It turns out that Mars is rumblier than we knew. New techniques have revealed previously undetected quakes beneath the Martian surface – and, scientists say, the best explanation so far is ongoing volcanic activity.

The evidence seems to be mounting that Mars is far from dead, but hosts, underneath its dusty, barren surface, an interior gurgling away with seismic activity.

"Knowing that the Martian mantle is still active is crucial to our understanding of how Mars evolved as a planet," says geophysicist Hrvoje Tkalčić of the Australian National University in Australia.

"It can help us answer fundamental questions about the Solar System and the state of Mars' core, mantle, and the evolution of its currently-lacking magnetic field."

For a very long time, scientists believed that nothing much was going on inside Mars.

The planet has very little in the way of a magnetic field. Planetary magnetic fields are (usually) generated inside the planet, by something called a dynamo – a rotating, convecting, and electrically conducting fluid that converts kinetic energy into magnetic energy, spinning a magnetic field out into space.

Mars' lack of a magnetic field suggests a lack of activity. This is a big deal; in fact, a magnetic field can mean the difference between life and death. Here on Earth, the magnetic field protects us from cosmic radiation that might destroy life. On Mars, radiation levels are much higher, even though it is more distant from the Sun.

"All life on Earth is possible because of the Earth's magnetic field and its ability to shield us from cosmic radiation, so without a magnetic field life as we know it simply wouldn't be possible," Tkalčić explains.

But when NASA's InSight lander arrived in November 2018 and started listening for Mars' heartbeat, we learnt something really remarkable: Mars is rumbling. To date, InSight has detected hundreds of marsquakes – enough to give us a detailed map of the Martian interior.

Tkalčić and his colleague, geophysicist Weijia Sun of the Chinese Academy of Sciences, wanted to look for quakes that might have gone unnoticed in the InSight data. They used two unconventional techniques, only recently applied to geophysics, to hunt seismic events in the InSight data.

Based on nine templates of known marsquakes, the pair detected 47 new seismic events, coming from a region on Mars called the Cerberus Fossae – a system of fissures created by faults that have pulled the crust apart.

Most of those new seismic events resemble the waveforms of two notable Cerberus Fossae quakes that took place in May and July of 2019, suggesting that the smaller quakes are related to the larger ones.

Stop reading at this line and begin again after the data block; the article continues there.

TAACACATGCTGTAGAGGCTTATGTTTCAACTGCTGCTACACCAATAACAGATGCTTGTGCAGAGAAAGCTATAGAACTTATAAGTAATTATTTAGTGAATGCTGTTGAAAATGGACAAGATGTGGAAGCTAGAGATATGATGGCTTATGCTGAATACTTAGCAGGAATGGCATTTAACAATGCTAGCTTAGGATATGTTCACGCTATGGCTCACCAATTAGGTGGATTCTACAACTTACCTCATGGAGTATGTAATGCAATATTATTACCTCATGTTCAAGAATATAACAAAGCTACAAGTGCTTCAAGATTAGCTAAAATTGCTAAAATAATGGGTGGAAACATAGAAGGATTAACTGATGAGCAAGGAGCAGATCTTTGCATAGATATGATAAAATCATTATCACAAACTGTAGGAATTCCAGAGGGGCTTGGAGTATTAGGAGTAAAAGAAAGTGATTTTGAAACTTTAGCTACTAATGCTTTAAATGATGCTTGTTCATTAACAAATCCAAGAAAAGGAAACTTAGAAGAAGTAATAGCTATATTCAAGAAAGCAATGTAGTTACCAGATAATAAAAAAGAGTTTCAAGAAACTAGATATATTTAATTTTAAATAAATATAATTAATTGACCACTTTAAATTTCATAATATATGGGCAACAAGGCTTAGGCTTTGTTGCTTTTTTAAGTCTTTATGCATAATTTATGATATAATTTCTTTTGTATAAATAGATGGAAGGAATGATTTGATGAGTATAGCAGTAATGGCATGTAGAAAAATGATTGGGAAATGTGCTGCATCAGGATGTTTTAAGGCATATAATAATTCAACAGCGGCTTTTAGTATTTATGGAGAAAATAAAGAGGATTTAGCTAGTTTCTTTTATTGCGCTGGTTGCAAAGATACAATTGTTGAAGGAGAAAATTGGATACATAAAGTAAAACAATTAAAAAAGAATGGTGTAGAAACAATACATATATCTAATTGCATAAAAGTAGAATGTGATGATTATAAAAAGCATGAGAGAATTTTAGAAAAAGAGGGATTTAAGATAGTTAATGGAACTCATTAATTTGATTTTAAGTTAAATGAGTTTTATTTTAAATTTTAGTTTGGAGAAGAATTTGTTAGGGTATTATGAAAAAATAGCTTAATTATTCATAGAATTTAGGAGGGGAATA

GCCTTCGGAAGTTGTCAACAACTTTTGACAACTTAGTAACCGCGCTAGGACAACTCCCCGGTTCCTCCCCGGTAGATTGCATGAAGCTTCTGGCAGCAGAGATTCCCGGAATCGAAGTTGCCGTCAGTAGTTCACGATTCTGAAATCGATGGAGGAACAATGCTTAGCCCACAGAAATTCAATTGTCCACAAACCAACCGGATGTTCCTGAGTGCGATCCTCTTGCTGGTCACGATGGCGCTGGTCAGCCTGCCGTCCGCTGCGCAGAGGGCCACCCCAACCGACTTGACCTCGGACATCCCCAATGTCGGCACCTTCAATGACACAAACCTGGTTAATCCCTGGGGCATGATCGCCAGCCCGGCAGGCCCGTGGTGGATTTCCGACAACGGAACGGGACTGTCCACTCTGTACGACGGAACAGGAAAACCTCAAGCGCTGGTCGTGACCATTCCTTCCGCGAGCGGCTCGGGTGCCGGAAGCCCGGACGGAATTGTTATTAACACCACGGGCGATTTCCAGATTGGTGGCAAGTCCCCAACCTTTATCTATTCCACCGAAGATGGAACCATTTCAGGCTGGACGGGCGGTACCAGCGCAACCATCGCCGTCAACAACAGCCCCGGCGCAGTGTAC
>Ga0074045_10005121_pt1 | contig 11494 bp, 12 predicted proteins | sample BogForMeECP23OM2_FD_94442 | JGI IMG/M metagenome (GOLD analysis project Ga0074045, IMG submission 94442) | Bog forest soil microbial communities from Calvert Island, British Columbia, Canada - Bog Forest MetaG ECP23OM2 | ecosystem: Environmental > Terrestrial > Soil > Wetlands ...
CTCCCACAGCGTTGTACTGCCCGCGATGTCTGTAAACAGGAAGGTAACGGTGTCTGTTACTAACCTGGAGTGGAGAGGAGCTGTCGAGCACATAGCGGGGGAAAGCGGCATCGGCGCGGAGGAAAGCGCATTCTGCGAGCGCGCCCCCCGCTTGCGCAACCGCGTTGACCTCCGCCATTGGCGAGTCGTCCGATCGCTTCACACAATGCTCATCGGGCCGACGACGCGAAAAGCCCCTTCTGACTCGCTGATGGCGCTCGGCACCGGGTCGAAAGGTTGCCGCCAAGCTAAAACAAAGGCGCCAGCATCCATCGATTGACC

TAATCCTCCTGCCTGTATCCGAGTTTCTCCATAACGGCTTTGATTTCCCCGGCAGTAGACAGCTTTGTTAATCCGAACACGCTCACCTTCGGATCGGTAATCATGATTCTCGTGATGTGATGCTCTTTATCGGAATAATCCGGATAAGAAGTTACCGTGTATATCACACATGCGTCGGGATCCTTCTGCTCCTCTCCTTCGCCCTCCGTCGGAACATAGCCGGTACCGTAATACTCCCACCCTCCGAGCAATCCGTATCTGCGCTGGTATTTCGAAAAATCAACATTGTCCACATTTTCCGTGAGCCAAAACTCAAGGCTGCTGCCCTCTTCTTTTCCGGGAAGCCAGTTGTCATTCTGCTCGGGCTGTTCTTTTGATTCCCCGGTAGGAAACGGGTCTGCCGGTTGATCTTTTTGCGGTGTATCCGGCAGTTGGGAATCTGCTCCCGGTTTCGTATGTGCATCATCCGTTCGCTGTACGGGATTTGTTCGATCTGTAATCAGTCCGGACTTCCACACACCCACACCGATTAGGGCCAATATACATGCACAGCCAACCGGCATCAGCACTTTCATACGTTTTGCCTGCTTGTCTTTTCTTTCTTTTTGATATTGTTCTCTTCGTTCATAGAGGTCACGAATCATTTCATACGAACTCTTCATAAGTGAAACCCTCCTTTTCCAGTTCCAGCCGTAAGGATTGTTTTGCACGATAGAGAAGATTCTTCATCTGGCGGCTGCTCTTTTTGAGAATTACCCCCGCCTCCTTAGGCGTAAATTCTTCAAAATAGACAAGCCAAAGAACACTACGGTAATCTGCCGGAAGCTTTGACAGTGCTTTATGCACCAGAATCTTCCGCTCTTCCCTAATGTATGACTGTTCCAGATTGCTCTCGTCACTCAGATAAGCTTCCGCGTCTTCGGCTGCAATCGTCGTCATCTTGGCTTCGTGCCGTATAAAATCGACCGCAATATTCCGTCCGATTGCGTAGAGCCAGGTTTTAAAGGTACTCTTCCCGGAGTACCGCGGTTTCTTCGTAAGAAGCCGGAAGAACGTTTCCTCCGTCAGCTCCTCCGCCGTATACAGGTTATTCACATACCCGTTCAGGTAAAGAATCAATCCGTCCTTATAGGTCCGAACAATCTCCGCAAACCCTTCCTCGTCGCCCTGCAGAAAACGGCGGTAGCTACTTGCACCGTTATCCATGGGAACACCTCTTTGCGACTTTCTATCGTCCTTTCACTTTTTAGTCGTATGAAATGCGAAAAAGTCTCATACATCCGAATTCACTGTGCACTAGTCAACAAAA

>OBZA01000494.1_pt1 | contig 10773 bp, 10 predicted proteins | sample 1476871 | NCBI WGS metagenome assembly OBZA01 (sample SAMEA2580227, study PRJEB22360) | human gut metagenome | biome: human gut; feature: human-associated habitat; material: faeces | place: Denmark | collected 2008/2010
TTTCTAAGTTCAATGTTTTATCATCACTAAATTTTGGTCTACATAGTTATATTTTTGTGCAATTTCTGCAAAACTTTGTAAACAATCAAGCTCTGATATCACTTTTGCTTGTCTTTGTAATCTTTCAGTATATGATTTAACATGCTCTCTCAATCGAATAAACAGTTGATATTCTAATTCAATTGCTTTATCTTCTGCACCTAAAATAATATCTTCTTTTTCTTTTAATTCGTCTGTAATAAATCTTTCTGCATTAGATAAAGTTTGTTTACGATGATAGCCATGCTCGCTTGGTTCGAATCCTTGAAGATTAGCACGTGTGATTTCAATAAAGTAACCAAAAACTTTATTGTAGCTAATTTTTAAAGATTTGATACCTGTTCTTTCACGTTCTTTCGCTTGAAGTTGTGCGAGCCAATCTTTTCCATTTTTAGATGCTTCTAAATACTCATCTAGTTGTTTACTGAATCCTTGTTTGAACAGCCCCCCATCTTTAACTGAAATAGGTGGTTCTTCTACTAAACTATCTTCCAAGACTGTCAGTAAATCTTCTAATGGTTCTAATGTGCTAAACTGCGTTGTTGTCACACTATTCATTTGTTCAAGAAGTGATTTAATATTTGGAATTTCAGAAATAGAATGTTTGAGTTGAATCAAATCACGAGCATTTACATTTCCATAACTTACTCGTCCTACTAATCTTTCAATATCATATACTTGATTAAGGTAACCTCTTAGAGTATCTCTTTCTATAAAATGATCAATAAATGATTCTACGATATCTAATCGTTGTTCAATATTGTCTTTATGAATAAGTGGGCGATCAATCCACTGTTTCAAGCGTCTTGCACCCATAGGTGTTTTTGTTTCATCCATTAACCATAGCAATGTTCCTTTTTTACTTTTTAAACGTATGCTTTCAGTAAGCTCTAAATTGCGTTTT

Then the researchers sought to figure out the cause of the quakes. Their analysis found that there was no pattern to be found in the timing of the quakes, ruling out causes such as the influence of Martian moon Phobos.

"We found that these marsquakes repeatedly occurred at all times of the Martian day, whereas marsquakes detected and reported by NASA in the past appeared to have occurred only during the dead of night when the planet is quieter," Tkalčić says.

"Therefore, we can assume that the movement of molten rock in the Martian mantle is the trigger for these 47 newly detected marsquakes beneath the Cerberus Fossae region."

Previous analysis of features on the surface of Mars at the Cerberus Fossae found that the region had been volcanically active recently, within the last 10 million or so years.

The activity identified by Sun and Tkalčić, attributed to the repetitive movement of magma in the Martian mantle, also suggests that Mars is more volcanically and seismically active than we thought.

If this is the case, the results have implications for our understanding of the history of Mars – and its future.

"The marsquakes indirectly help us understand whether convection is occurring inside of the planet's interior, and if this convection is happening, which it looks like it is based off our findings, then there must be another mechanism at play that is preventing a magnetic field from developing on Mars," Tkalčić says.

"Understanding Mars' magnetic field, how it evolved, and at which stage of the planet's history it stopped is obviously important for future missions and is critical if scientists one day hope to establish human life on Mars."

The research has been published in Nature Communications.